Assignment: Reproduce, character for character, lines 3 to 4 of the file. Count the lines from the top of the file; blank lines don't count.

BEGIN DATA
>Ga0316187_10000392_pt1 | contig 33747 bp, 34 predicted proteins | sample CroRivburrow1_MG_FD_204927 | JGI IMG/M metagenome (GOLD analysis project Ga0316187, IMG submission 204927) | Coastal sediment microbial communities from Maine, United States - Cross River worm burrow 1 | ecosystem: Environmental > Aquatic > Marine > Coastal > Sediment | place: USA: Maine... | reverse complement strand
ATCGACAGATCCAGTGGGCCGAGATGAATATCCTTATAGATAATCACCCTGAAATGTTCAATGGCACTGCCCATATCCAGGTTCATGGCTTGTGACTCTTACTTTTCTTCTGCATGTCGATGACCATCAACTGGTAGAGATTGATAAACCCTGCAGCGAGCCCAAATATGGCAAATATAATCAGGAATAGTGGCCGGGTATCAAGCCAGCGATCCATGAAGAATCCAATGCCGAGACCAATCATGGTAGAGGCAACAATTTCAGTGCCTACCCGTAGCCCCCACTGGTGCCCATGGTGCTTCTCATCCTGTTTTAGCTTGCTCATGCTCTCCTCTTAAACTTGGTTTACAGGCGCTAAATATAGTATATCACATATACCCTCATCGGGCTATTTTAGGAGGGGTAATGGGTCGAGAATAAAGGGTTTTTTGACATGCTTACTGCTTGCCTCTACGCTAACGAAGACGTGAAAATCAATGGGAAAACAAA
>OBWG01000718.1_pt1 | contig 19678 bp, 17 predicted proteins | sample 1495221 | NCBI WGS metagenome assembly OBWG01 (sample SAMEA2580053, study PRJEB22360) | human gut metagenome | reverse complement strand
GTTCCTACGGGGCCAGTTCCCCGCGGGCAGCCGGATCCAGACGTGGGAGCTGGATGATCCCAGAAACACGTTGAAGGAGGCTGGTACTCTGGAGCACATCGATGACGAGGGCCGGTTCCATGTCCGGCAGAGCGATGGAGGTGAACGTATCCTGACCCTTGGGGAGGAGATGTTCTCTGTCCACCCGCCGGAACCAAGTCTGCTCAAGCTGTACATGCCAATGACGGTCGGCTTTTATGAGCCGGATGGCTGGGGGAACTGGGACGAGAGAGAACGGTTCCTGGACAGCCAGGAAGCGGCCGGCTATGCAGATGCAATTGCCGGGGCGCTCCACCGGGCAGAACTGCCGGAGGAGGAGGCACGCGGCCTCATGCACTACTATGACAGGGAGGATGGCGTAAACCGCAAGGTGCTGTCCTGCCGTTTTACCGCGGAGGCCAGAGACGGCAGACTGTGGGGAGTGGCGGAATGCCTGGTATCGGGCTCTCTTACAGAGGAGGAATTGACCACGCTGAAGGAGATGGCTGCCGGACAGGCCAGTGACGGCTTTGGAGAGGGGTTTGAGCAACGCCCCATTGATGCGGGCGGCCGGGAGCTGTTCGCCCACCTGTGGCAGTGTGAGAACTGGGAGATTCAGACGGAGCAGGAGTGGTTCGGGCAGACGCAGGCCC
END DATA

>OBWG01000718.1_pt1 | contig 19678 bp, 17 predicted proteins | sample 1495221 | NCBI WGS metagenome assembly OBWG01 (sample SAMEA2580053, study PRJEB22360) | human gut metagenome | reverse complement strand
GTTCCTACGGGGCCAGTTCCCCGCGGGCAGCCGGATCCAGACGTGGGAGCTGGATGATCCCAGAAACACGTTGAAGGAGGCTGGTACTCTGGAGCACATCGATGACGAGGGCCGGTTCCATGTCCGGCAGAGCGATGGAGGTGAACGTATCCTGACCCTTGGGGAGGAGATGTTCTCTGTCCACCCGCCGGAACCAAGTCTGCTCAAGCTGTACATGCCAATGACGGTCGGCTTTTATGAGCCGGATGGCTGGGGGAACTGGGACGAGAGAGAACGGTTCCTGGACAGCCAGGAAGCGGCCGGCTATGCAGATGCAATTGCCGGGGCGCTCCACCGGGCAGAACTGCCGGAGGAGGAGGCACGCGGCCTCATGCACTACTATGACAGGGAGGATGGCGTAAACCGCAAGGTGCTGTCCTGCCGTTTTACCGCGGAGGCCAGAGACGGCAGACTGTGGGGAGTGGCGGAATGCCTGGTATCGGGCTCTCTTACAGAGGAGGAATTGACCACGCTGAAGGAGATGGCTGCCGGACAGGCCAGTGACGGCTTTGGAGAGGGGTTTGAGCAACGCCCCATTGATGCGGGCGGCCGGGAGCTGTTCGCCCACCTGTGGCAGTGTGAGAACTGGGAGATTCAGACGGAGCAGGAGTGGTTCGGGCAGACGCAGGCCC